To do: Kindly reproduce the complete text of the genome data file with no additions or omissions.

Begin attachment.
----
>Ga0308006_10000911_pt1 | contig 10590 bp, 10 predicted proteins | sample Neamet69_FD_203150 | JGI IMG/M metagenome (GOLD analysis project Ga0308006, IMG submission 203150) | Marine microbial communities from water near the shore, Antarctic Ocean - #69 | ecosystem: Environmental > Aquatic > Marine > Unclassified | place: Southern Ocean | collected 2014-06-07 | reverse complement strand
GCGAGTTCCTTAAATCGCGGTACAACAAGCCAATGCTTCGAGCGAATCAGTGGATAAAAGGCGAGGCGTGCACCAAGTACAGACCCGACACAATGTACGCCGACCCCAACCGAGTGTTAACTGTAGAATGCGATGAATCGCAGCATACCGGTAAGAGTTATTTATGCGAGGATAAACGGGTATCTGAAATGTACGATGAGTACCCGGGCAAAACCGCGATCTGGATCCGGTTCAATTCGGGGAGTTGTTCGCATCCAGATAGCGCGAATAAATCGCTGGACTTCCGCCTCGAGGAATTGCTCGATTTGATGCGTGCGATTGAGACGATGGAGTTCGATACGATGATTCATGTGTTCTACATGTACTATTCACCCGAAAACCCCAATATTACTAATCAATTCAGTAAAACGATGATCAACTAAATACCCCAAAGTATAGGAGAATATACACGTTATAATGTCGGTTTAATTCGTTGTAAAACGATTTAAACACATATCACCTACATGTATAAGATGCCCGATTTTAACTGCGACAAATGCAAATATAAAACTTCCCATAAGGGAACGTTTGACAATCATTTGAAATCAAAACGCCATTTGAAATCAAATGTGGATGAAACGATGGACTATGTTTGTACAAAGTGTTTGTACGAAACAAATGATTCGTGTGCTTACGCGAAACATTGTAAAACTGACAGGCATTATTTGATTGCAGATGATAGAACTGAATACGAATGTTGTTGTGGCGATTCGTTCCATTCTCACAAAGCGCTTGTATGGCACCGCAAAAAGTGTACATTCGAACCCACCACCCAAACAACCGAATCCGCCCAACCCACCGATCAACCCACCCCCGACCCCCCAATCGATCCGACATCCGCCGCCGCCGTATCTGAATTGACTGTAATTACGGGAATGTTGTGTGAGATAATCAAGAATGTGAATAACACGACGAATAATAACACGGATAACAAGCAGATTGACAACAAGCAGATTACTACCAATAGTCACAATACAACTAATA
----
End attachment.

>Ga0308006_10000911_pt1 | contig 10590 bp, 10 predicted proteins | sample Neamet69_FD_203150 | JGI IMG/M metagenome (GOLD analysis project Ga0308006, IMG submission 203150) | Marine microbial communities from water near the shore, Antarctic Ocean - #69 | ecosystem: Environmental > Aquatic > Marine > Unclassified | place: Southern Ocean | collected 2014-06-07 | reverse complement strand
GCGAGTTCCTTAAATCGCGGTACAACAAGCCAATGCTTCGAGCGAATCAGTGGATAAAAGGCGAGGCGTGCACCAAGTACAGACCCGACACAATGTACGCCGACCCCAACCGAGTGTTAACTGTAGAATGCGATGAATCGCAGCATACCGGTAAGAGTTATTTATGCGAGGATAAACGGGTATCTGAAATGTACGATGAGTACCCGGGCAAAACCGCGATCTGGATCCGGTTCAATTCGGGGAGTTGTTCGCATCCAGATAGCGCGAATAAATCGCTGGACTTCCGCCTCGAGGAATTGCTCGATTTGATGCGTGCGATTGAGACGATGGAGTTCGATACGATGATTCATGTGTTCTACATGTACTATTCACCCGAAAACCCCAATATTACTAATCAATTCAGTAAAACGATGATCAACTAAATACCCCAAAGTATAGGAGAATATACACGTTATAATGTCGGTTTAATTCGTTGTAAAACGATTTAAACACATATCACCTACATGTATAAGATGCCCGATTTTAACTGCGACAAATGCAAATATAAAACTTCCCATAAGGGAACGTTTGACAATCATTTGAAATCAAAACGCCATTTGAAATCAAATGTGGATGAAACGATGGACTATGTTTGTACAAAGTGTTTGTACGAAACAAATGATTCGTGTGCTTACGCGAAACATTGTAAAACTGACAGGCATTATTTGATTGCAGATGATAGAACTGAATACGAATGTTGTTGTGGCGATTCGTTCCATTCTCACAAAGCGCTTGTATGGCACCGCAAAAAGTGTACATTCGAACCCACCACCCAAACAACCGAATCCGCCCAACCCACCGATCAACCCACCCCCGACCCCCCAATCGATCCGACATCCGCCGCCGCCGTATCTGAATTGACTGTAATTACGGGAATGTTGTGTGAGATAATCAAGAATGTGAATAACACGACGAATAATAACACGGATAACAAGCAGATTGACAACAAGCAGATTACTACCAATAGTCACAATACAACTAATA